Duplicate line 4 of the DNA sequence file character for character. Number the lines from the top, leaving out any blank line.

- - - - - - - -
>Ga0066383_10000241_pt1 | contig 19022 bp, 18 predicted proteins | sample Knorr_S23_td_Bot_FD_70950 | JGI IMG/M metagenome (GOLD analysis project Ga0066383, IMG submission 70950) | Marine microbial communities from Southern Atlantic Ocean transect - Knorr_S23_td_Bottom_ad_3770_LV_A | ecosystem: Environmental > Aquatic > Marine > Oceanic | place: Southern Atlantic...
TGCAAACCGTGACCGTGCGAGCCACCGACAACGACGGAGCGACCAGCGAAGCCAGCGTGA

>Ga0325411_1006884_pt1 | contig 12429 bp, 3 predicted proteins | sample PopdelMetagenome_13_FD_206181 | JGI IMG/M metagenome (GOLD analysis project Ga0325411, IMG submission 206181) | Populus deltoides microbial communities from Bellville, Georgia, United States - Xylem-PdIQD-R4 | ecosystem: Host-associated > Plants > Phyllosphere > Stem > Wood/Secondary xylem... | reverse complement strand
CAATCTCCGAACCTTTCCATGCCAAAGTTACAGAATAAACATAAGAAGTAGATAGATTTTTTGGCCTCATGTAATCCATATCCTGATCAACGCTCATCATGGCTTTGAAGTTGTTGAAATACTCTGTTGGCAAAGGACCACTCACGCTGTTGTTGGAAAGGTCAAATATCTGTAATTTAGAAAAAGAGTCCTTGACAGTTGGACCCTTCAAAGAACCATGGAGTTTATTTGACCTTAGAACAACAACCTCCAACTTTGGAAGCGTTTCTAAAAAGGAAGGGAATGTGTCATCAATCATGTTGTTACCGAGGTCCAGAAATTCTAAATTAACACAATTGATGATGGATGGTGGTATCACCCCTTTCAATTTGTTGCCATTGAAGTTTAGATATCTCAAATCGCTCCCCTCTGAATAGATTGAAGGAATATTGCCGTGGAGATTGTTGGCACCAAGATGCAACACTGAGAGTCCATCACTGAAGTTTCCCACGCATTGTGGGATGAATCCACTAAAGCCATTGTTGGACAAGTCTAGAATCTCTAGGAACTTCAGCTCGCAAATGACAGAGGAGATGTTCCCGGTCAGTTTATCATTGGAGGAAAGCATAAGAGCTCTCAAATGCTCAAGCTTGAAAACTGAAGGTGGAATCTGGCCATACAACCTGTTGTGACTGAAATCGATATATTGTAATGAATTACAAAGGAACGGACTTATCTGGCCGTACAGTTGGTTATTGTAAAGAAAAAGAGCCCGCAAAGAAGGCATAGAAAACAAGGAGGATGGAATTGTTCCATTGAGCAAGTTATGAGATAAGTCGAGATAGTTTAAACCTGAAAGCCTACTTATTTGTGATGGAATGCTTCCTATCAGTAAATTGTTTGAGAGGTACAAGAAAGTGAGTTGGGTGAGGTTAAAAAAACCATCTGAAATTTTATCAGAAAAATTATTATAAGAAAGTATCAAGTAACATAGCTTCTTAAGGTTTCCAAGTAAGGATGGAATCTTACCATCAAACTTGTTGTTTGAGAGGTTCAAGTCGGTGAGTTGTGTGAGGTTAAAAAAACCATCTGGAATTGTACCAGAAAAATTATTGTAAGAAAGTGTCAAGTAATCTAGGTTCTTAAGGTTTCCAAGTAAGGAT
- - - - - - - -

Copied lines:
CAATCTCCGAACCTTTCCATGCCAAAGTTACAGAATAAACATAAGAAGTAGATAGATTTTTTGGCCTCATGTAATCCATATCCTGATCAACGCTCATCATGGCTTTGAAGTTGTTGAAATACTCTGTTGGCAAAGGACCACTCACGCTGTTGTTGGAAAGGTCAAATATCTGTAATTTAGAAAAAGAGTCCTTGACAGTTGGACCCTTCAAAGAACCATGGAGTTTATTTGACCTTAGAACAACAACCTCCAACTTTGGAAGCGTTTCTAAAAAGGAAGGGAATGTGTCATCAATCATGTTGTTACCGAGGTCCAGAAATTCTAAATTAACACAATTGATGATGGATGGTGGTATCACCCCTTTCAATTTGTTGCCATTGAAGTTTAGATATCTCAAATCGCTCCCCTCTGAATAGATTGAAGGAATATTGCCGTGGAGATTGTTGGCACCAAGATGCAACACTGAGAGTCCATCACTGAAGTTTCCCACGCATTGTGGGATGAATCCACTAAAGCCATTGTTGGACAAGTCTAGAATCTCTAGGAACTTCAGCTCGCAAATGACAGAGGAGATGTTCCCGGTCAGTTTATCATTGGAGGAAAGCATAAGAGCTCTCAAATGCTCAAGCTTGAAAACTGAAGGTGGAATCTGGCCATACAACCTGTTGTGACTGAAATCGATATATTGTAATGAATTACAAAGGAACGGACTTATCTGGCCGTACAGTTGGTTATTGTAAAGAAAAAGAGCCCGCAAAGAAGGCATAGAAAACAAGGAGGATGGAATTGTTCCATTGAGCAAGTTATGAGATAAGTCGAGATAGTTTAAACCTGAAAGCCTACTTATTTGTGATGGAATGCTTCCTATCAGTAAATTGTTTGAGAGGTACAAGAAAGTGAGTTGGGTGAGGTTAAAAAAACCATCTGAAATTTTATCAGAAAAATTATTATAAGAAAGTATCAAGTAACATAGCTTCTTAAGGTTTCCAAGTAAGGATGGAATCTTACCATCAAACTTGTTGTTTGAGAGGTTCAAGTCGGTGAGTTGTGTGAGGTTAAAAAAACCATCTGGAATTGTACCAGAAAAATTATTGTAAGAAAGTGTCAAGTAATCTAGGTTCTTAAGGTTTCCAAGTAAGGAT